Full Time Legislature?
Just to show how bi-partisan I am, here’s a Republican bill I support.
Nope, I still haven’t seen a republican bill I support.
Sen. Dan Swecker made his pitch for a full-time Legislature on Thursday and, although the plan isn’t going anywhere soon, he did find some receptive listeners.
“I would like to see the Legislature get more proactive in getting involved in the nitty-gritty details of running the state,” he said.
What might this really mean? Let’s look at one aspect of the reality of the current legislature:
Sen. Don Benton, R-Vancouver, said he understands Swecker’s concerns, and pointed to the Government Committee agenda for Thursday morning.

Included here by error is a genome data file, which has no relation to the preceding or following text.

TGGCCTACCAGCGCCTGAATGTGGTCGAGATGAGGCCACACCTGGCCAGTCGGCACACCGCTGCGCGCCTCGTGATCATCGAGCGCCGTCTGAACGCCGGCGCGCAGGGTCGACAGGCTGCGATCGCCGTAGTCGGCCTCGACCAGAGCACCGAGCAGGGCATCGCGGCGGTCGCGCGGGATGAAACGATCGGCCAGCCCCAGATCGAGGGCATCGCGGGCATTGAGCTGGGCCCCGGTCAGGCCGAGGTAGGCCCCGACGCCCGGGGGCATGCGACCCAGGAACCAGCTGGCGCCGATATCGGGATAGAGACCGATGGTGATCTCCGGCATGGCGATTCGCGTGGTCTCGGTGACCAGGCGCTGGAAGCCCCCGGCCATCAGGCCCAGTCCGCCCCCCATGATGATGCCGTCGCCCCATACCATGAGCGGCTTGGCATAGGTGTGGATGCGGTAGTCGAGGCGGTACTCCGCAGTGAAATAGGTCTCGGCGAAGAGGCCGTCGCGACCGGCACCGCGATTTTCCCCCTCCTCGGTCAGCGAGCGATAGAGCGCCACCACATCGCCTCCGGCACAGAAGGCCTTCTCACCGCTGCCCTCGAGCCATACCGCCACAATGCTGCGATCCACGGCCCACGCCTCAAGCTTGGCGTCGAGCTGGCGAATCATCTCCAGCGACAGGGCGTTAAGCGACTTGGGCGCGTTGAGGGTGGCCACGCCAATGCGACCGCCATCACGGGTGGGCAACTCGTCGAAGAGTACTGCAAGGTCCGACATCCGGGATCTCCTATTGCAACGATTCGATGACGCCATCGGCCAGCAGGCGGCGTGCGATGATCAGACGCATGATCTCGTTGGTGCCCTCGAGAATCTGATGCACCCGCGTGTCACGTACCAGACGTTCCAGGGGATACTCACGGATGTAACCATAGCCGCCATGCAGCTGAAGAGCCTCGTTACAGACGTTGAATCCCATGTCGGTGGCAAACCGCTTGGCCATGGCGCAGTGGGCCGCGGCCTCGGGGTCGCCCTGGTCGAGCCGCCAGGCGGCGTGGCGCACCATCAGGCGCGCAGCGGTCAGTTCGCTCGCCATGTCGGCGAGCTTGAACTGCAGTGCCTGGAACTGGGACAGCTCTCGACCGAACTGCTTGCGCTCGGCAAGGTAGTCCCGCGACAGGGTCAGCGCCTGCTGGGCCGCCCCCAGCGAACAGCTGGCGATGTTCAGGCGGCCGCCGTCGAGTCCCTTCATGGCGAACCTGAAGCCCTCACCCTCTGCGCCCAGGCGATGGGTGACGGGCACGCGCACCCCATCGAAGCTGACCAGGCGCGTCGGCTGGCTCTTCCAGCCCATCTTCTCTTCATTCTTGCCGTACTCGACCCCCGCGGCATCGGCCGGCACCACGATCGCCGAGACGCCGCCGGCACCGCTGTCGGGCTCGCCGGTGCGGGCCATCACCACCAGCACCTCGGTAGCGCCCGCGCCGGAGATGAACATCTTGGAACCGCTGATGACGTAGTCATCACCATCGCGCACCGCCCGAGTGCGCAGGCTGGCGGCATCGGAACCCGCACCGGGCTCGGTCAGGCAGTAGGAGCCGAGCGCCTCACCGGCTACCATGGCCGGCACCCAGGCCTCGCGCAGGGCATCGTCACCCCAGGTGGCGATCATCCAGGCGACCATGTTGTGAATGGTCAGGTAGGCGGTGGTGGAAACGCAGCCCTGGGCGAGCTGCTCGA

“You’ve testified longer than we allow most anybody to testify on anything,” Benton told Swecker. “We’ve got 11 major issues, we get two minutes pro and two minutes con, usually, maybe from one or two panels, and here we are making decisions that will affect 6 million people based on two minutes of testimony.”
To give them all the benefit we can look at this from the perspective of this years 60 day session going full time which will give them 240 days (giving them weekends off). Basic arithmetic suggests that by going full time they will have time to get eight minutes of testimony to form a basis for those major decisions.
Heck, this seems to be a pretty good argument for dramatically reducing the range of things the legislature can do or even eliminating it entirely…and, no, the governor’s office doesn’t get to pick up the slack.